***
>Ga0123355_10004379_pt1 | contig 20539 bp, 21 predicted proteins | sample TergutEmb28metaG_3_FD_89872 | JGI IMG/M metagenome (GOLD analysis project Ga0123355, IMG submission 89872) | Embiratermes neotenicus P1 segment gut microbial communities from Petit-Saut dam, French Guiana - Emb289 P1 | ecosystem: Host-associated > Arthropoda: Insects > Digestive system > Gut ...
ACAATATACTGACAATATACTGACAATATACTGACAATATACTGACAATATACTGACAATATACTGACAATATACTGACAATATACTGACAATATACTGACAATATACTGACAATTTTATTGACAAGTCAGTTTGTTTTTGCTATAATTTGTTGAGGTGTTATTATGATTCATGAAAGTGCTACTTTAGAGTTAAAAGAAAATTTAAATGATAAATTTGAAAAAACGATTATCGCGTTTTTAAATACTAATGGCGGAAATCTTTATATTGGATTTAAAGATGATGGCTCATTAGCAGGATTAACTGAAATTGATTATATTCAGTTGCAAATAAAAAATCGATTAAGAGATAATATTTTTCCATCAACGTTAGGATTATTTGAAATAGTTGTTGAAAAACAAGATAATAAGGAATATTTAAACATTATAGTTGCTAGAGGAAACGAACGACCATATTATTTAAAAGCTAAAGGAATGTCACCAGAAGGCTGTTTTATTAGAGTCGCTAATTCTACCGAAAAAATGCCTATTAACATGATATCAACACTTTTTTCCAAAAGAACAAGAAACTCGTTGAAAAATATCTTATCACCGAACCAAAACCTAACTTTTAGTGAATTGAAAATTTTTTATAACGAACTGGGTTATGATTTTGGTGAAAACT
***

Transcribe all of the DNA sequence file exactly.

>Ga0123355_10004379_pt1 | contig 20539 bp, 21 predicted proteins | sample TergutEmb28metaG_3_FD_89872 | JGI IMG/M metagenome (GOLD analysis project Ga0123355, IMG submission 89872) | Embiratermes neotenicus P1 segment gut microbial communities from Petit-Saut dam, French Guiana - Emb289 P1 | ecosystem: Host-associated > Arthropoda: Insects > Digestive system > Gut ...
ACAATATACTGACAATATACTGACAATATACTGACAATATACTGACAATATACTGACAATATACTGACAATATACTGACAATATACTGACAATATACTGACAATATACTGACAATTTTATTGACAAGTCAGTTTGTTTTTGCTATAATTTGTTGAGGTGTTATTATGATTCATGAAAGTGCTACTTTAGAGTTAAAAGAAAATTTAAATGATAAATTTGAAAAAACGATTATCGCGTTTTTAAATACTAATGGCGGAAATCTTTATATTGGATTTAAAGATGATGGCTCATTAGCAGGATTAACTGAAATTGATTATATTCAGTTGCAAATAAAAAATCGATTAAGAGATAATATTTTTCCATCAACGTTAGGATTATTTGAAATAGTTGTTGAAAAACAAGATAATAAGGAATATTTAAACATTATAGTTGCTAGAGGAAACGAACGACCATATTATTTAAAAGCTAAAGGAATGTCACCAGAAGGCTGTTTTATTAGAGTCGCTAATTCTACCGAAAAAATGCCTATTAACATGATATCAACACTTTTTTCCAAAAGAACAAGAAACTCGTTGAAAAATATCTTATCACCGAACCAAAACCTAACTTTTAGTGAATTGAAAATTTTTTATAACGAACTGGGTTATGATTTTGGTGAAAACT